Adams Morgan: Eclectic Adams Morgan is where buttoned-up D.C. lets its hair down. The neighborhood is a global village, lined with restaurants serving cuisine from around the world. At night, Adams Morgan transforms into one of the city's hotspots for music, dancing, and bars.
Anacostia: Known for its beautiful late 19th-century architecture, Anacostia encompasses some of D.C.'s most fascinating sights and best views.
Brookland/Northeast: Sometimes called “Little Rome,” Brookland/Northeast has a collection of more than 60 Catholic sites and is home to the 446-acre National Arboretum, the Franciscan Monastery, and the Pope John Paul II Cultural Center.
Capitol Hill/Capitol Riverfront: The Capitol Hill neighborhood packs powerful attractions like the Library of Congress and Supreme Court and beautiful treasures like the Folger Shakespeare Library, National Postal Museum, and Union Station. The Capitol Riverfront has been making headlines as home to the nation's first "green" ballpark at Nationals Park and modern developments along the waterfront. The main non-residential corridor of Capitol Hill is Pennsylvania Avenue, a lively commercial street with shops, restaurants, and bars.
Downtown: A crossroads of culture and entertainment, downtown is full of must-see sights like the International Spy Museum, Newseum, Madame Tussauds, the new National Museum of Crime and Punishment, Ford’s Theatre, and more, all of which share the streets with hot new restaurants and lounges. Chinatown is nestled in the heart of the neighborhood, which is also home to the Verizon Center, an arena that hosts college and professional sports action and star-studded concerts all year round.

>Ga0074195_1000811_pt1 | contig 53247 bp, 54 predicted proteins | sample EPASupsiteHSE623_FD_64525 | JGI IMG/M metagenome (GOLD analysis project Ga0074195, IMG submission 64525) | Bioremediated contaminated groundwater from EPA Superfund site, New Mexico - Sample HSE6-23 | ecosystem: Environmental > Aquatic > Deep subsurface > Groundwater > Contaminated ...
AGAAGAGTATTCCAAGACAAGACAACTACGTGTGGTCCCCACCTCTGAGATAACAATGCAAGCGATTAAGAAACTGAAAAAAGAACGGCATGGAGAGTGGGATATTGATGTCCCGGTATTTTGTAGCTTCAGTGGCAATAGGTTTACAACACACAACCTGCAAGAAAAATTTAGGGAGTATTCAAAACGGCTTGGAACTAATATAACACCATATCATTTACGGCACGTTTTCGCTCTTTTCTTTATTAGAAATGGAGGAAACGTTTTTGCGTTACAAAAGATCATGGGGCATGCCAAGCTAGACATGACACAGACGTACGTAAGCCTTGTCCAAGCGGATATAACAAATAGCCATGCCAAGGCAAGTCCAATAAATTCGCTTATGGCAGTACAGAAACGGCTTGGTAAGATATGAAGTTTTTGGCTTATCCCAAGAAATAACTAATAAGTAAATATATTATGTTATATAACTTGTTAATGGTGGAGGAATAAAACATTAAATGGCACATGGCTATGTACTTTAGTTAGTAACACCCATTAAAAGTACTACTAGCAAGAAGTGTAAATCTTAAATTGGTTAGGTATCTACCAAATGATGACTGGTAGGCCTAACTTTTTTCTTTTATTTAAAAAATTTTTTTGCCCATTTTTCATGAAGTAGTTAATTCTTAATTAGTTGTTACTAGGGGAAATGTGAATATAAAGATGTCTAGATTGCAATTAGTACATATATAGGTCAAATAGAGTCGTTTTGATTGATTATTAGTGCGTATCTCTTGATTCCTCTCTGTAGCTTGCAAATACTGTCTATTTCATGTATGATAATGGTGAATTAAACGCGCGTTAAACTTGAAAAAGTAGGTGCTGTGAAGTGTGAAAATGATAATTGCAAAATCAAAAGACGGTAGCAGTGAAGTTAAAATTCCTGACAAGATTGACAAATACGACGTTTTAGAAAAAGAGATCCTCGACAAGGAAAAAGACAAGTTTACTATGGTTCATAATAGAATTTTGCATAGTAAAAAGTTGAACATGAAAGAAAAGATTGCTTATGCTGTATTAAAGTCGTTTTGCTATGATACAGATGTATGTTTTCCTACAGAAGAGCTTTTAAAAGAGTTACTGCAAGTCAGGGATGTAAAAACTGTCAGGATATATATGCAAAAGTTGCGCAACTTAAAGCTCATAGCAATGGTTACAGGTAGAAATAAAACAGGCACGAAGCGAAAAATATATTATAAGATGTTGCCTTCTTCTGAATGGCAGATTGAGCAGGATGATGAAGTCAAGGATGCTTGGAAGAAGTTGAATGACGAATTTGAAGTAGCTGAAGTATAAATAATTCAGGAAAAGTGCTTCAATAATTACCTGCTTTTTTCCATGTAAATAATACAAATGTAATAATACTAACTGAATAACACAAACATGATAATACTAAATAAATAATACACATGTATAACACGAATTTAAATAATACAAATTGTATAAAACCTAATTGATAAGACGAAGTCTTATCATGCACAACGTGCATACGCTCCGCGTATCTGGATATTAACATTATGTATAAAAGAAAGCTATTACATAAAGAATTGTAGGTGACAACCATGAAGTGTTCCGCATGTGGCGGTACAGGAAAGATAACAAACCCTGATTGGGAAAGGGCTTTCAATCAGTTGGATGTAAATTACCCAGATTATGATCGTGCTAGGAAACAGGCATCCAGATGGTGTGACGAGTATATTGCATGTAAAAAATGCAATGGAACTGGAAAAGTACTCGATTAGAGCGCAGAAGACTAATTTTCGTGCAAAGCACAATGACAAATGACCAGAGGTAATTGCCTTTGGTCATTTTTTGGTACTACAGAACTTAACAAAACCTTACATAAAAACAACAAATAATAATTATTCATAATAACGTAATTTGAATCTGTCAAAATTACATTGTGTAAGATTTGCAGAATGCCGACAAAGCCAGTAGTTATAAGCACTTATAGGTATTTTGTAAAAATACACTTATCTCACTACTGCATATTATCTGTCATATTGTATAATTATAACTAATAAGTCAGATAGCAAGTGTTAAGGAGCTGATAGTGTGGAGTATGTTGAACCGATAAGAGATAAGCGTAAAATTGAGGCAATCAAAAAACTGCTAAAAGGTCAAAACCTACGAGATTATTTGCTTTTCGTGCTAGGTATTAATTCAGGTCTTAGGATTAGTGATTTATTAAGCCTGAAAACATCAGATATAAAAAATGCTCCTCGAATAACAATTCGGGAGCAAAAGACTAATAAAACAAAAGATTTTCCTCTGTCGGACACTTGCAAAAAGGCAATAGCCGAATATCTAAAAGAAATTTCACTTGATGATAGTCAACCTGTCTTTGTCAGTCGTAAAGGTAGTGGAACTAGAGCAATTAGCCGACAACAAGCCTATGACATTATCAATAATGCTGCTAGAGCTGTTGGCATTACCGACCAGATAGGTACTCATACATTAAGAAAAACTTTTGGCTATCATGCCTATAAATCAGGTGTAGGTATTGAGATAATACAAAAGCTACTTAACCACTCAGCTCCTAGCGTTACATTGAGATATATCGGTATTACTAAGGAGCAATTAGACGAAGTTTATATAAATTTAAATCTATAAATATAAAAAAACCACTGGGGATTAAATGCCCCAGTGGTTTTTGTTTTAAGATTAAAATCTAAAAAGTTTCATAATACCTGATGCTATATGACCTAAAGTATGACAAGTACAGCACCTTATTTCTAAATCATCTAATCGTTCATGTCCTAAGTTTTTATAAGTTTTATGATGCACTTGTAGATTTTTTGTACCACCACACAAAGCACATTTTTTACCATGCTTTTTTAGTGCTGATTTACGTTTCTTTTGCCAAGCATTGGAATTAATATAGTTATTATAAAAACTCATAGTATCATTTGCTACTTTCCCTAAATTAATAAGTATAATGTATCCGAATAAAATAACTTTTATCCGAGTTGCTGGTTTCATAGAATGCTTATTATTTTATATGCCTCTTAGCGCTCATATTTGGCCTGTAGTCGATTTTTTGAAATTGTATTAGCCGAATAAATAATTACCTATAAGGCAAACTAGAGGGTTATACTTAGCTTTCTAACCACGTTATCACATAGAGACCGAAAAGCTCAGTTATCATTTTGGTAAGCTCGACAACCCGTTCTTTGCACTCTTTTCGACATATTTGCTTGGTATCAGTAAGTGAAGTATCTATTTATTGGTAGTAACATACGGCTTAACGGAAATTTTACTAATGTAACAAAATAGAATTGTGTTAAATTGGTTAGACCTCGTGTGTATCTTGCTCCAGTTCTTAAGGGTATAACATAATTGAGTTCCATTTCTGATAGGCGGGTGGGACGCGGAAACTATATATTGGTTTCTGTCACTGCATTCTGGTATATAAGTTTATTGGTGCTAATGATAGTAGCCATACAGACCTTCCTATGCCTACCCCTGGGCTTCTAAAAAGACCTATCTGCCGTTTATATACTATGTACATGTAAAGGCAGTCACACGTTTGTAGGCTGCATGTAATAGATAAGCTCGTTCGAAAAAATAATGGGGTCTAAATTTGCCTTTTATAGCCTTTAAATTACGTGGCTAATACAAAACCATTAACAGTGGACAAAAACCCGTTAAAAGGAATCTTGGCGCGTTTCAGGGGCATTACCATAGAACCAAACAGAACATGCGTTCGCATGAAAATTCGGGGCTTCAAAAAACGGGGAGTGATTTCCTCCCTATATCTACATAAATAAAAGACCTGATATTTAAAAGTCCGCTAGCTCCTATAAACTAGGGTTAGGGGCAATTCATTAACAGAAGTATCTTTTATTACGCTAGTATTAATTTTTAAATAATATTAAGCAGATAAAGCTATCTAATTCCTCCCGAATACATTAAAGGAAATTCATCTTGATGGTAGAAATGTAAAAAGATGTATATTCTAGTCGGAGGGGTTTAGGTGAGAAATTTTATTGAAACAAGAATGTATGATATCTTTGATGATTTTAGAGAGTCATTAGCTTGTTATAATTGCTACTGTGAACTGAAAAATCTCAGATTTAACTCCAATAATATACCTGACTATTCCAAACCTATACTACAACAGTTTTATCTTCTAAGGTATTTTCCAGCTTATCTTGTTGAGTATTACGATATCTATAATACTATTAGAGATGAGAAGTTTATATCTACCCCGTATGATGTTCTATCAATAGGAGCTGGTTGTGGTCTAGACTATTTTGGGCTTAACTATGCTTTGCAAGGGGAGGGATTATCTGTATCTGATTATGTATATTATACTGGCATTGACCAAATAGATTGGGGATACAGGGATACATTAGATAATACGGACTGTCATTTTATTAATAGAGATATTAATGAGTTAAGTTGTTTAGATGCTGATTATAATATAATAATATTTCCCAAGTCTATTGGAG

Dupont Circle/Kalorama: With beautiful Victorian architecture, charming cafes, and trendy shops and galleries, Dupont Circle is perfect for exploring on foot. Bistros, bars, and boutiques line the streets, and the largest concentration of international embassies sits just northwest of the circle on Massachusetts Avenue, giving the neighborhood an extra dash of global flavor.
Eastern Market: Eastern Market is a public market located on Capitol Hill where vendors sell fresh meat and produce in indoor stalls and outdoor farmers' stands. It is also the site of outdoor arts and crafts fairs and flea markets every weekend.
Foggy Bottom/West End: Nestled between Dupont Circle, Georgetown, and the White House, this corner of the city plays host to diplomats, dignitaries, and celebrities who visit neighborhood landmarks such as the IMF, World Bank, Kennedy Center, Department of State, and Watergate. Foggy Bottom stretches down to the Potomac shoreline, welcoming runners, bikers, and water sports enthusiasts to the southernmost point of Rock Creek Park.
Georgetown: Founded in 1751, historic Georgetown is known for its designer and mainstream boutiques, picturesque historic house museums, and its seemingly endless list of cafes, restaurants, and bars. Walk in the footsteps of presidents, scholars, athletes, and socialites as you take in the sights and stories of this action-packed waterfront neighborhood. Whether you're a tourist, eccentric heiress, college student, or history buff, Georgetown has something for you.